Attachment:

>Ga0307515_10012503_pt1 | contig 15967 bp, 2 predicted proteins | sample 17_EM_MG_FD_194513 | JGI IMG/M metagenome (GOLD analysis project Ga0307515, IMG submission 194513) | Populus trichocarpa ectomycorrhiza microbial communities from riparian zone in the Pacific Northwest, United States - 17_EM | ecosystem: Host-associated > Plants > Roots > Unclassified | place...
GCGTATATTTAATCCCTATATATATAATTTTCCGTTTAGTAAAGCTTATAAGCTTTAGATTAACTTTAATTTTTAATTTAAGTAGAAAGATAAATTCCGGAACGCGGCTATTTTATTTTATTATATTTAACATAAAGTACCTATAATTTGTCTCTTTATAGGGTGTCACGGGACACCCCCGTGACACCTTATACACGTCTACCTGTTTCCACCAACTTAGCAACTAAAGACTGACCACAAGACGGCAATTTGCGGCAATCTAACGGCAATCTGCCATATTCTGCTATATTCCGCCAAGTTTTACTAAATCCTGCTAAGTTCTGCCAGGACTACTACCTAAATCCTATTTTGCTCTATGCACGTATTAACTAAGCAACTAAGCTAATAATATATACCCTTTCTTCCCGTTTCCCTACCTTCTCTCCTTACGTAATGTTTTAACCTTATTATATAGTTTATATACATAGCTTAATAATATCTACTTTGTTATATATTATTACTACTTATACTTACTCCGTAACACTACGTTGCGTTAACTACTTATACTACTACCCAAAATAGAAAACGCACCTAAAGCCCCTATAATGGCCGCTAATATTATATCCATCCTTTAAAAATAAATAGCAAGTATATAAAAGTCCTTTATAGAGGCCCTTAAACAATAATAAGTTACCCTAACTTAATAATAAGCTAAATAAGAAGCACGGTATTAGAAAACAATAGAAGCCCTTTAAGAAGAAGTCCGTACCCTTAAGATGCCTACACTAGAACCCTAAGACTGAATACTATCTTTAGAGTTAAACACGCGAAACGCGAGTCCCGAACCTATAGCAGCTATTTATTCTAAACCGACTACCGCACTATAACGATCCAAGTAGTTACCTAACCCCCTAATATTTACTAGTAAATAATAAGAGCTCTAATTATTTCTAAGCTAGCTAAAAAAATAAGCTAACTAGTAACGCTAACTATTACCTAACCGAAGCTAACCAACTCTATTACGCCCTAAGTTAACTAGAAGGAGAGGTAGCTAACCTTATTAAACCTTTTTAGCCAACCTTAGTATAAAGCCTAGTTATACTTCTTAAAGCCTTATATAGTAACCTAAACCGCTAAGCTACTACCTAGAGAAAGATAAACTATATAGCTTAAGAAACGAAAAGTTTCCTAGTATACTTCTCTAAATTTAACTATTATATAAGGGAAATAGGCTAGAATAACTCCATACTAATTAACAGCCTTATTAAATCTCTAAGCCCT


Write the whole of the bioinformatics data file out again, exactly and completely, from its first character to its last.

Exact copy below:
>Ga0307515_10012503_pt1 | contig 15967 bp, 2 predicted proteins | sample 17_EM_MG_FD_194513 | JGI IMG/M metagenome (GOLD analysis project Ga0307515, IMG submission 194513) | Populus trichocarpa ectomycorrhiza microbial communities from riparian zone in the Pacific Northwest, United States - 17_EM | ecosystem: Host-associated > Plants > Roots > Unclassified | place...
GCGTATATTTAATCCCTATATATATAATTTTCCGTTTAGTAAAGCTTATAAGCTTTAGATTAACTTTAATTTTTAATTTAAGTAGAAAGATAAATTCCGGAACGCGGCTATTTTATTTTATTATATTTAACATAAAGTACCTATAATTTGTCTCTTTATAGGGTGTCACGGGACACCCCCGTGACACCTTATACACGTCTACCTGTTTCCACCAACTTAGCAACTAAAGACTGACCACAAGACGGCAATTTGCGGCAATCTAACGGCAATCTGCCATATTCTGCTATATTCCGCCAAGTTTTACTAAATCCTGCTAAGTTCTGCCAGGACTACTACCTAAATCCTATTTTGCTCTATGCACGTATTAACTAAGCAACTAAGCTAATAATATATACCCTTTCTTCCCGTTTCCCTACCTTCTCTCCTTACGTAATGTTTTAACCTTATTATATAGTTTATATACATAGCTTAATAATATCTACTTTGTTATATATTATTACTACTTATACTTACTCCGTAACACTACGTTGCGTTAACTACTTATACTACTACCCAAAATAGAAAACGCACCTAAAGCCCCTATAATGGCCGCTAATATTATATCCATCCTTTAAAAATAAATAGCAAGTATATAAAAGTCCTTTATAGAGGCCCTTAAACAATAATAAGTTACCCTAACTTAATAATAAGCTAAATAAGAAGCACGGTATTAGAAAACAATAGAAGCCCTTTAAGAAGAAGTCCGTACCCTTAAGATGCCTACACTAGAACCCTAAGACTGAATACTATCTTTAGAGTTAAACACGCGAAACGCGAGTCCCGAACCTATAGCAGCTATTTATTCTAAACCGACTACCGCACTATAACGATCCAAGTAGTTACCTAACCCCCTAATATTTACTAGTAAATAATAAGAGCTCTAATTATTTCTAAGCTAGCTAAAAAAATAAGCTAACTAGTAACGCTAACTATTACCTAACCGAAGCTAACCAACTCTATTACGCCCTAAGTTAACTAGAAGGAGAGGTAGCTAACCTTATTAAACCTTTTTAGCCAACCTTAGTATAAAGCCTAGTTATACTTCTTAAAGCCTTATATAGTAACCTAAACCGCTAAGCTACTACCTAGAGAAAGATAAACTATATAGCTTAAGAAACGAAAAGTTTCCTAGTATACTTCTCTAAATTTAACTATTATATAAGGGAAATAGGCTAGAATAACTCCATACTAATTAACAGCCTTATTAAATCTCTAAGCCCT